We got some new toys in the post today.  A cannon, a treasure chest, a jolly roger flag. And some pirate figures.

Look at this poor buccaneer. The privateering life has been a bit hard on him.

Pirate toy

He’s missing an eye, a hand and a leg.  But yet…

Peg leg

…Cap’n is still enjoying some success with the ladies.

Not a castle

I was planning a short break this week. It turned out to be a lot shorter than I expected, given that we managed only one night away.  But it was pretty good anyway, even if the castle that we saw was NOT a castle.  Since we only had a couple of days we decided to head down to the New Forest, which isn’t that far away from our neck of London. Or would have been only a short drive I hadn’t had to navigate through one of the worst thunderstorms I’ve seen in England and if Simon hadn’t confused the M4 with the M3 – but what’s a digit between friends?

They boy is now excited by fighting and knights and bows and arrows and such like, so I thought I’d hunt around for a castle to visit and Hurst Castle sounded picturesque and promising.  Not accessible by car, you can walk along a narrow shingle spit from the mainland or take a ferry from the tiny hamlet of Keyhaven.  We didn’t arrive in the New Forest in time to go to the castle on our first day, but we arrived at the ferry port bright and early the next day.  As we approached the castle, a long, low-slung thing hulking just above the water line (or so it appeared from a distance), I said to Simon “I’m not sure this is castle, I think that’s a Fort.”

Our ferry pilot was a very posh chap indeed, who dropped various tidbits of local history in our ears and waved generally in the direction of the castle and said “That’s the bit built by Henry VIII.”  But to be honest, I couldn’t see which bit he was referring to.  And then he pointed to the ferry ahead of us and said “The caretaker’s only just arrived, you might have to wait outside for a bit.”

To the lighthouse

My goodness.  I’m not sure I’ve EVER been early to any attraction – at least not with my late-rising husband in tow.  But we were happy enough to wander on the outside of Hurst Castle with its beautiful lighthouse next door and beautiful views of the Isle of Wight. We spent a long time chucking rocks into the sea. And then we paid our money and went inside.

Not a castle

I’m really really not sure why this was ever called a castle.  According to the Wikipedia entry on castles:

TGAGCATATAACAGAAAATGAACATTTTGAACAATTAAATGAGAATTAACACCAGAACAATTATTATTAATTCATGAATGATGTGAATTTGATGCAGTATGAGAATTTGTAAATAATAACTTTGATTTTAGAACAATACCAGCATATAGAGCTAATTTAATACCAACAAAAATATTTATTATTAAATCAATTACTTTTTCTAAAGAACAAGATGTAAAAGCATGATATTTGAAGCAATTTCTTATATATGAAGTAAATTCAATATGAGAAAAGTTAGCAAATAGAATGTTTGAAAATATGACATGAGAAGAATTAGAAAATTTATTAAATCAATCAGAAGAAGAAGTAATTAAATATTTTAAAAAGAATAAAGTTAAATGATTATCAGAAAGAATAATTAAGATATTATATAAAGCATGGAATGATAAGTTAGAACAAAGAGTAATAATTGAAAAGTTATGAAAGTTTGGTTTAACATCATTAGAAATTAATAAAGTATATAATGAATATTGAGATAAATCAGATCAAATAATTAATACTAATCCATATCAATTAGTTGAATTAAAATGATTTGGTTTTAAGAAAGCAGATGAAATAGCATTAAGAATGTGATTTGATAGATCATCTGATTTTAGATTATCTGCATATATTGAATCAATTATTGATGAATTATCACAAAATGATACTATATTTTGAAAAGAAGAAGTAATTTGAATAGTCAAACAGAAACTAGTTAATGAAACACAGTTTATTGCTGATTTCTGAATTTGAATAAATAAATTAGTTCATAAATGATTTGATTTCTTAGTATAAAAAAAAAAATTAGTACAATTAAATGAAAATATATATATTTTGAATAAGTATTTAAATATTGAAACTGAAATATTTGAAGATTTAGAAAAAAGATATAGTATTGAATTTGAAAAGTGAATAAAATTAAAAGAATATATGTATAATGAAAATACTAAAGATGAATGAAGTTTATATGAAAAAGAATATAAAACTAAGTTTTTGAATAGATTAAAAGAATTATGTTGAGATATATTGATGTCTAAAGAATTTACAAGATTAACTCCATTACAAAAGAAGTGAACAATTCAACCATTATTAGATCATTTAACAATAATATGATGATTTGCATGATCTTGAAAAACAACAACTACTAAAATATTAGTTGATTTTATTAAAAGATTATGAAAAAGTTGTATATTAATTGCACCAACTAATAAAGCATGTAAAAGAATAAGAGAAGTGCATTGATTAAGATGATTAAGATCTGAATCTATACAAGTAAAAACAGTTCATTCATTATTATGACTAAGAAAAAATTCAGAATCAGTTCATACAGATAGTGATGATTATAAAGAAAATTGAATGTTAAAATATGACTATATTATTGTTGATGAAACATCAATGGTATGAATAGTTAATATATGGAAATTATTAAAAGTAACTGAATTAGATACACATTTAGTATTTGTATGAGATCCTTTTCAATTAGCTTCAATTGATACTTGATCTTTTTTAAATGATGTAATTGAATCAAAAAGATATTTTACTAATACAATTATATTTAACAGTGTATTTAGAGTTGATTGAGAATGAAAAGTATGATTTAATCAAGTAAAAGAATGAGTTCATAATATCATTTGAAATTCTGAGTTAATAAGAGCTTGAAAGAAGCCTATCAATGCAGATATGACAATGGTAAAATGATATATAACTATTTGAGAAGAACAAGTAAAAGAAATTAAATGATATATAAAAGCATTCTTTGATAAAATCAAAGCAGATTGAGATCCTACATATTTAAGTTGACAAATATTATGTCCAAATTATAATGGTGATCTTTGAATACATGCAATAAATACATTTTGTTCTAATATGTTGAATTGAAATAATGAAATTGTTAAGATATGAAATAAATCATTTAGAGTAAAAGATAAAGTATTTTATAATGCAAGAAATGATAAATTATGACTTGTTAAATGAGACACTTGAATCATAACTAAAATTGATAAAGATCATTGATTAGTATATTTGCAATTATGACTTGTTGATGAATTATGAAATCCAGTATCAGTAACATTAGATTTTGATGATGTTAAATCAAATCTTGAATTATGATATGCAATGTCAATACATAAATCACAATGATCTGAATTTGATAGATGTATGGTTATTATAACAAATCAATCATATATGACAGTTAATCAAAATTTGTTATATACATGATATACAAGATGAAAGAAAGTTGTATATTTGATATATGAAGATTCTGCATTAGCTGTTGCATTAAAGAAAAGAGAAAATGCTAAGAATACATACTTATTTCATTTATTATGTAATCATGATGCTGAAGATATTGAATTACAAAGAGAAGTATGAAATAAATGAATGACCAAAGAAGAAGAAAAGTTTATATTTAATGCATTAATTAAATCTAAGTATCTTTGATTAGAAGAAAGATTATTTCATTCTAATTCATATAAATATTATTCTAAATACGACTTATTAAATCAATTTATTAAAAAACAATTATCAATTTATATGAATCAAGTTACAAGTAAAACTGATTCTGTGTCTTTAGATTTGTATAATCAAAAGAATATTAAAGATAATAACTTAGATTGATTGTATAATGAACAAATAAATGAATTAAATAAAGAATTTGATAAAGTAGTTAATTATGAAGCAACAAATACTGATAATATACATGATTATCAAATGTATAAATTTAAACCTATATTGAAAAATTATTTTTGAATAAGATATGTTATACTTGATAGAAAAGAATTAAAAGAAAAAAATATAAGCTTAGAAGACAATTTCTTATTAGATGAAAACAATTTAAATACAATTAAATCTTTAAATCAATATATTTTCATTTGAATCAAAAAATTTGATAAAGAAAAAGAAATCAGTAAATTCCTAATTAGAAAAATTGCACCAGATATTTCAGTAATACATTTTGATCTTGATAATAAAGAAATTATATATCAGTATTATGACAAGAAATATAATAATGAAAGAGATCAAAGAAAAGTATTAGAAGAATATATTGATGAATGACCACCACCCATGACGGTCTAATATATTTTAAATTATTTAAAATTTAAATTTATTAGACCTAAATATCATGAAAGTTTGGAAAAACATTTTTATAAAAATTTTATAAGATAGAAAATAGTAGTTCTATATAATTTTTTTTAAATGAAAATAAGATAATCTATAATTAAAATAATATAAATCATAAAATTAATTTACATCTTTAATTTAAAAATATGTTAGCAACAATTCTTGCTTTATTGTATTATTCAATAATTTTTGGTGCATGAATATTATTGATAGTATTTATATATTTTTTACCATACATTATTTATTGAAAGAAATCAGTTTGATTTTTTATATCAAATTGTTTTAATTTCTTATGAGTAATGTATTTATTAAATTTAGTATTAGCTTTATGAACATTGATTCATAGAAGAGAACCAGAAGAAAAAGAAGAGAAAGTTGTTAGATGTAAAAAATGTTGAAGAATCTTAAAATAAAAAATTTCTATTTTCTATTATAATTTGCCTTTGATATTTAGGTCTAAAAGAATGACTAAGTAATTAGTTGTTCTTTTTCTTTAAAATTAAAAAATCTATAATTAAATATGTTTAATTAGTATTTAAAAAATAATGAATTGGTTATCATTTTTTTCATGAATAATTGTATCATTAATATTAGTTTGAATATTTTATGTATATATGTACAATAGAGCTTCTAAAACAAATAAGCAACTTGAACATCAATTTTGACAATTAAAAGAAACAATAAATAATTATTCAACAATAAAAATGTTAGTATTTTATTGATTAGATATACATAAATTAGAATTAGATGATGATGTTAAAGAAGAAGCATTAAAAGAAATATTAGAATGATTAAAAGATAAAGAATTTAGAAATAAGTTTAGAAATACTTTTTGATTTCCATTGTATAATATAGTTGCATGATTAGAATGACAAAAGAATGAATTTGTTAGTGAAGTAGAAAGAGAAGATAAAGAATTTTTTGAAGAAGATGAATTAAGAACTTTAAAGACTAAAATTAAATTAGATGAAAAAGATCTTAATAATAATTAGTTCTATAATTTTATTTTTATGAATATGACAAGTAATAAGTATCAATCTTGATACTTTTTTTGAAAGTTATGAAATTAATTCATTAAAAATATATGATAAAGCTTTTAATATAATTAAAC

Scholars debate the scope of the word castle, but usually consider it to be the private fortified residence of a lord or noble.

But no lord or noble ever lived there, well…with the exception of the imprisoned Charles I, who was there for only a brief time.  The original fortification was commissioned by Henry VIII who feared invasion after he removed England’s faithful from the Church of Rome.   But the invasion never came.  The ‘castle’ was then expanded substantially during the Victorian era when apparently they had little else to do but build two vast wings of brick and stone and feared invasion from the French.  And it was occupied again in WWII as part of the coastal defenses, but never fired a shot in anger.

But castle or no castle, the boy had a fabulous time climbing up onto the parapets and touching the canon and seeing the WWII era guns.  And he loved the boat ride out to the fort.

I have to say that the display of the ‘castle’ was a little disappointing. The curators hadn’t really constructed a narrative time line through the exhibits. It would have been better if we’d been guided through the history of the castle by starting with the Henrician elements (yes, apparently Henrician is a legit adjective) – then through the Victorian era and on to the WWII bits. But instead we saw a hodge podge of exhibits explaining about the preservation of the shingle spit. (It’s a natural feature, but building of sea walls further west prevents further deposition of material so it’s always being washed away). We only found the original fortification by chance when we were about to leave and it’s probably the coolest part. But it was still a fantastic half-day out if you didn’t count the heart stopping moments when the boy was running across the roof tops and skipping up and down the steep stairs.
Created with Admarket’s flickrSLiDR.